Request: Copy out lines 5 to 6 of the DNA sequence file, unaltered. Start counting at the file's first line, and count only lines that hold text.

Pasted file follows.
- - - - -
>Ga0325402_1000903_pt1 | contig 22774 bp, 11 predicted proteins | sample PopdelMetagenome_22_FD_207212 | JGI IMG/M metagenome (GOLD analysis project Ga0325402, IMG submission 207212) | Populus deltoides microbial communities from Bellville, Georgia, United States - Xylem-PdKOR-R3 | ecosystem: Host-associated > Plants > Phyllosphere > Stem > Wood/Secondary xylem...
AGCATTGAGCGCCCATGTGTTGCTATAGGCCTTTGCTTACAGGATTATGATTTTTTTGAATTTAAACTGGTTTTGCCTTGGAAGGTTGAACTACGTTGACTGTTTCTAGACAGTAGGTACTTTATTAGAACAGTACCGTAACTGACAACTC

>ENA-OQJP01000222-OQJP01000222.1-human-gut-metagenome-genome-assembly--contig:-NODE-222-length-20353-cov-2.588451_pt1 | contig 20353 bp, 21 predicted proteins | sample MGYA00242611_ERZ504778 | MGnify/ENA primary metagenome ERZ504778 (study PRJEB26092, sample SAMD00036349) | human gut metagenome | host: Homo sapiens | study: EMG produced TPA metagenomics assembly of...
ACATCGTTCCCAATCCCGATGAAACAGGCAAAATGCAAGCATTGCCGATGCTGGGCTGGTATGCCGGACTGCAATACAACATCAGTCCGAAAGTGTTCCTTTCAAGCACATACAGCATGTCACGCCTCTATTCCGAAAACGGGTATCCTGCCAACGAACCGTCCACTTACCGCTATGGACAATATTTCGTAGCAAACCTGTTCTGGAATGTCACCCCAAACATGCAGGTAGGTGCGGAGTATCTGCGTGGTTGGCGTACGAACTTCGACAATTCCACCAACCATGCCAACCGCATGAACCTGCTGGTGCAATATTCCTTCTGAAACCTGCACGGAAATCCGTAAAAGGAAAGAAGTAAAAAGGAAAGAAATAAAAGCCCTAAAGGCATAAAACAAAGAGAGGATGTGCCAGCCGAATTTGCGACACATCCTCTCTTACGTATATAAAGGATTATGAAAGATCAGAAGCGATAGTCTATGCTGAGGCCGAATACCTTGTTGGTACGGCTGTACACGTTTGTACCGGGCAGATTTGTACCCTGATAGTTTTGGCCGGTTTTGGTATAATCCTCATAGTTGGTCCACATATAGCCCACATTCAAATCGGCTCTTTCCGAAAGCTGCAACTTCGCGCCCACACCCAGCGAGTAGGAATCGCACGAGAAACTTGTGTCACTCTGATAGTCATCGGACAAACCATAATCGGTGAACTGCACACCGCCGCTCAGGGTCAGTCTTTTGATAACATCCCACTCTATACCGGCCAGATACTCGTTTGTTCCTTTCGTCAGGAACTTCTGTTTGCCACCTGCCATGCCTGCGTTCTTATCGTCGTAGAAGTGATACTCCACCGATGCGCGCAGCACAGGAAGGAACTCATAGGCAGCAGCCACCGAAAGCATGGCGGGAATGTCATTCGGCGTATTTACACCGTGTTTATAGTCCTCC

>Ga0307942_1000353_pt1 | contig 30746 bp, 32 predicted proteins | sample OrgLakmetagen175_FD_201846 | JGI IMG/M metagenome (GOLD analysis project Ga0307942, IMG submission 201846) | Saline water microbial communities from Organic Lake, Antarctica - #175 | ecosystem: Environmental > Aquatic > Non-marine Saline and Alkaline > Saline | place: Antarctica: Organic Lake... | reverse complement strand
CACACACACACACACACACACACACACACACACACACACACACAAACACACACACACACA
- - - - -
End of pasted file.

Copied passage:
>Ga0307942_1000353_pt1 | contig 30746 bp, 32 predicted proteins | sample OrgLakmetagen175_FD_201846 | JGI IMG/M metagenome (GOLD analysis project Ga0307942, IMG submission 201846) | Saline water microbial communities from Organic Lake, Antarctica - #175 | ecosystem: Environmental > Aquatic > Non-marine Saline and Alkaline > Saline | place: Antarctica: Organic Lake... | reverse complement strand
CACACACACACACACACACACACACACACACACACACACACACAAACACACACACACACA